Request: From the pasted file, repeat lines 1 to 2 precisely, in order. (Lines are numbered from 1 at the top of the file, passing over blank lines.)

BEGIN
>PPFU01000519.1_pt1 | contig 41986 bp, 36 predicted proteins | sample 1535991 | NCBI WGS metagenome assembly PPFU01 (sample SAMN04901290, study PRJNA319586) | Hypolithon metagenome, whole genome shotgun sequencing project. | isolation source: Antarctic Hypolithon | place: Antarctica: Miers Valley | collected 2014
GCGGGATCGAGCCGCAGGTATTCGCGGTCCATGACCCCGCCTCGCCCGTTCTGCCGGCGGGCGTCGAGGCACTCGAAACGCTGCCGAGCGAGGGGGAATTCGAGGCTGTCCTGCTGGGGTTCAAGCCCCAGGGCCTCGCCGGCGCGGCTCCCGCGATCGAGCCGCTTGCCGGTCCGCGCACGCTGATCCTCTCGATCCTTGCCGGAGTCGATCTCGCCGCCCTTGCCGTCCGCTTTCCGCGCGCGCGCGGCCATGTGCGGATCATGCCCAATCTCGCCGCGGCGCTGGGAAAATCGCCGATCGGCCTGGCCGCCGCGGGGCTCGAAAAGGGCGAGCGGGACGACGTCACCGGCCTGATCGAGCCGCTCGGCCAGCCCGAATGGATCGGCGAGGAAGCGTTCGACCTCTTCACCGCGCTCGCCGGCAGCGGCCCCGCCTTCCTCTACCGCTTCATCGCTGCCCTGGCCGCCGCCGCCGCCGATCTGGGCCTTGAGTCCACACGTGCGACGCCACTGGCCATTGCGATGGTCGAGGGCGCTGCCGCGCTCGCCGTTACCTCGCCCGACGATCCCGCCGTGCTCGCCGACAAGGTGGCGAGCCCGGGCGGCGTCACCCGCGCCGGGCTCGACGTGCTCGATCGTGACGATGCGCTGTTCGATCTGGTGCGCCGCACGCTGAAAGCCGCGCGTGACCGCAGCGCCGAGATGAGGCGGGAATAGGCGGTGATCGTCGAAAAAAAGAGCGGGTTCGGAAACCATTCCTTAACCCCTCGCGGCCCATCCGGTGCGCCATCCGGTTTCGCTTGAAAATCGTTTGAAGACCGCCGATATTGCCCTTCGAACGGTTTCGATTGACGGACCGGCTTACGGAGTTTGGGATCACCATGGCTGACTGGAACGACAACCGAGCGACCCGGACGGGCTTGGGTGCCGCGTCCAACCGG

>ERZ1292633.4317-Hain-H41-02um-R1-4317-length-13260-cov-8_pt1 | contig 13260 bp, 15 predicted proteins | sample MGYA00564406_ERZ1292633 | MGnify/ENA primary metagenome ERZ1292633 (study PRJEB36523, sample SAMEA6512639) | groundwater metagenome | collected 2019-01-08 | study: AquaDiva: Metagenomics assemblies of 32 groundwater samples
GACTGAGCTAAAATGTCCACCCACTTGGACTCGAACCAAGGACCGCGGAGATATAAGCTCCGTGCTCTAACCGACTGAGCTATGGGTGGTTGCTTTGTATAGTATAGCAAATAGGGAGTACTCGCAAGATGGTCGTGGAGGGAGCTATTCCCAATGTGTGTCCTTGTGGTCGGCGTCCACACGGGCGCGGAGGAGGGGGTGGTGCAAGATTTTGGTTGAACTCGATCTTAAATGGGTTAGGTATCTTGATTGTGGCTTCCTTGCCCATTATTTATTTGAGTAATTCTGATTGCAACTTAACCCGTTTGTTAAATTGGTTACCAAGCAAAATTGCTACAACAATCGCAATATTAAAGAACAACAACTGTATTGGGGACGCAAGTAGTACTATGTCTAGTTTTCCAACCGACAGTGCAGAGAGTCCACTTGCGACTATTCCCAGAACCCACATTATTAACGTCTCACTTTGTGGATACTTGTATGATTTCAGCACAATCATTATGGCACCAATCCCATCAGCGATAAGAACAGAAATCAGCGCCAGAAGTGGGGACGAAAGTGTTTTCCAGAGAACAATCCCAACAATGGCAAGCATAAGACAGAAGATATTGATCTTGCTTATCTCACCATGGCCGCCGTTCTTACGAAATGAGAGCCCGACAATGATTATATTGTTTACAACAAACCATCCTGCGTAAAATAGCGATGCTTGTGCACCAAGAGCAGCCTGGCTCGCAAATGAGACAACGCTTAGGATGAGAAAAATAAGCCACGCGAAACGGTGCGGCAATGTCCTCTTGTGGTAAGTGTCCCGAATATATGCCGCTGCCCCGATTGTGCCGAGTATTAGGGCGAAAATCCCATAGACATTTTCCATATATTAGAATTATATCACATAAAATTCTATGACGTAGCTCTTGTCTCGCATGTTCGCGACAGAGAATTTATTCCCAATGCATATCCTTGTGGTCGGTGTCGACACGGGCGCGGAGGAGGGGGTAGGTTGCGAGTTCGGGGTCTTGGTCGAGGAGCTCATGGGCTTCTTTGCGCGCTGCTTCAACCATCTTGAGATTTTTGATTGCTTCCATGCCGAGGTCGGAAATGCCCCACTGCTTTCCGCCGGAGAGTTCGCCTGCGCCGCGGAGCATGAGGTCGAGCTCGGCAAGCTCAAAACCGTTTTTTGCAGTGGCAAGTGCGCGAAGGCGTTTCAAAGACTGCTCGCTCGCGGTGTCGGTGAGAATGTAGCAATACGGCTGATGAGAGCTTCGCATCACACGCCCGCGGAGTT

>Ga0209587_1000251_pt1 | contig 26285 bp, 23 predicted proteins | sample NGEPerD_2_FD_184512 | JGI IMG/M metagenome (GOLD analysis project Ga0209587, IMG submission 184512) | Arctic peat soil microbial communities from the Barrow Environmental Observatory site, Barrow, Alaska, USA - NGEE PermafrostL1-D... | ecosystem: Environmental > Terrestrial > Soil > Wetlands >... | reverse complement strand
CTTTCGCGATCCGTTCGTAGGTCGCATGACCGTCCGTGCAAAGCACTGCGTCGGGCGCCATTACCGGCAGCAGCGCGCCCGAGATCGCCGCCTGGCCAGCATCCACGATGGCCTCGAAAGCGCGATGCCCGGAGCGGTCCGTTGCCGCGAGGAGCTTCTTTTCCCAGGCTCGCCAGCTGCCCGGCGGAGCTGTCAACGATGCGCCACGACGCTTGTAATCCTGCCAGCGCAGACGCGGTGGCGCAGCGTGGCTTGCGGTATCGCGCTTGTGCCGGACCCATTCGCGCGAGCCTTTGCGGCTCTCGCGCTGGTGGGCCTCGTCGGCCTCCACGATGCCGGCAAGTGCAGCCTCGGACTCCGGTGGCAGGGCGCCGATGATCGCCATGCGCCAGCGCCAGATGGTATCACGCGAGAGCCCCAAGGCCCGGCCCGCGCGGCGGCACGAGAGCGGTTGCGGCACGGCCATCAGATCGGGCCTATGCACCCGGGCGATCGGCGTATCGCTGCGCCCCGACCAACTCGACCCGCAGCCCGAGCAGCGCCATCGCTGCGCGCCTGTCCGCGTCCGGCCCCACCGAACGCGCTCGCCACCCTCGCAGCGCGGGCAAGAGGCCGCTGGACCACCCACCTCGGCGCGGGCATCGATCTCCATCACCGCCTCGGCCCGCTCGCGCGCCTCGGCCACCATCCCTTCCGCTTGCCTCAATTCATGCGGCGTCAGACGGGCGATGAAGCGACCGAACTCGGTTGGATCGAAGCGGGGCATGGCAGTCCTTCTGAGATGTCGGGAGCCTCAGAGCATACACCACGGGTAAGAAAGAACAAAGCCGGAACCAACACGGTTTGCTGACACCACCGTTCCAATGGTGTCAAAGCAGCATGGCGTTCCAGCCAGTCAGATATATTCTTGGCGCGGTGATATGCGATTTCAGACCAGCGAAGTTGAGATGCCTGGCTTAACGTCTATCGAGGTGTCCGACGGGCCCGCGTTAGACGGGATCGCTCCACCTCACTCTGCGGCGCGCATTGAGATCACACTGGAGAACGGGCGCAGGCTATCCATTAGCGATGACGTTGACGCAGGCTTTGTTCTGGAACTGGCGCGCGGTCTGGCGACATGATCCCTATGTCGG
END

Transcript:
>PPFU01000519.1_pt1 | contig 41986 bp, 36 predicted proteins | sample 1535991 | NCBI WGS metagenome assembly PPFU01 (sample SAMN04901290, study PRJNA319586) | Hypolithon metagenome, whole genome shotgun sequencing project. | isolation source: Antarctic Hypolithon | place: Antarctica: Miers Valley | collected 2014
GCGGGATCGAGCCGCAGGTATTCGCGGTCCATGACCCCGCCTCGCCCGTTCTGCCGGCGGGCGTCGAGGCACTCGAAACGCTGCCGAGCGAGGGGGAATTCGAGGCTGTCCTGCTGGGGTTCAAGCCCCAGGGCCTCGCCGGCGCGGCTCCCGCGATCGAGCCGCTTGCCGGTCCGCGCACGCTGATCCTCTCGATCCTTGCCGGAGTCGATCTCGCCGCCCTTGCCGTCCGCTTTCCGCGCGCGCGCGGCCATGTGCGGATCATGCCCAATCTCGCCGCGGCGCTGGGAAAATCGCCGATCGGCCTGGCCGCCGCGGGGCTCGAAAAGGGCGAGCGGGACGACGTCACCGGCCTGATCGAGCCGCTCGGCCAGCCCGAATGGATCGGCGAGGAAGCGTTCGACCTCTTCACCGCGCTCGCCGGCAGCGGCCCCGCCTTCCTCTACCGCTTCATCGCTGCCCTGGCCGCCGCCGCCGCCGATCTGGGCCTTGAGTCCACACGTGCGACGCCACTGGCCATTGCGATGGTCGAGGGCGCTGCCGCGCTCGCCGTTACCTCGCCCGACGATCCCGCCGTGCTCGCCGACAAGGTGGCGAGCCCGGGCGGCGTCACCCGCGCCGGGCTCGACGTGCTCGATCGTGACGATGCGCTGTTCGATCTGGTGCGCCGCACGCTGAAAGCCGCGCGTGACCGCAGCGCCGAGATGAGGCGGGAATAGGCGGTGATCGTCGAAAAAAAGAGCGGGTTCGGAAACCATTCCTTAACCCCTCGCGGCCCATCCGGTGCGCCATCCGGTTTCGCTTGAAAATCGTTTGAAGACCGCCGATATTGCCCTTCGAACGGTTTCGATTGACGGACCGGCTTACGGAGTTTGGGATCACCATGGCTGACTGGAACGACAACCGAGCGACCCGGACGGGCTTGGGTGCCGCGTCCAACCGG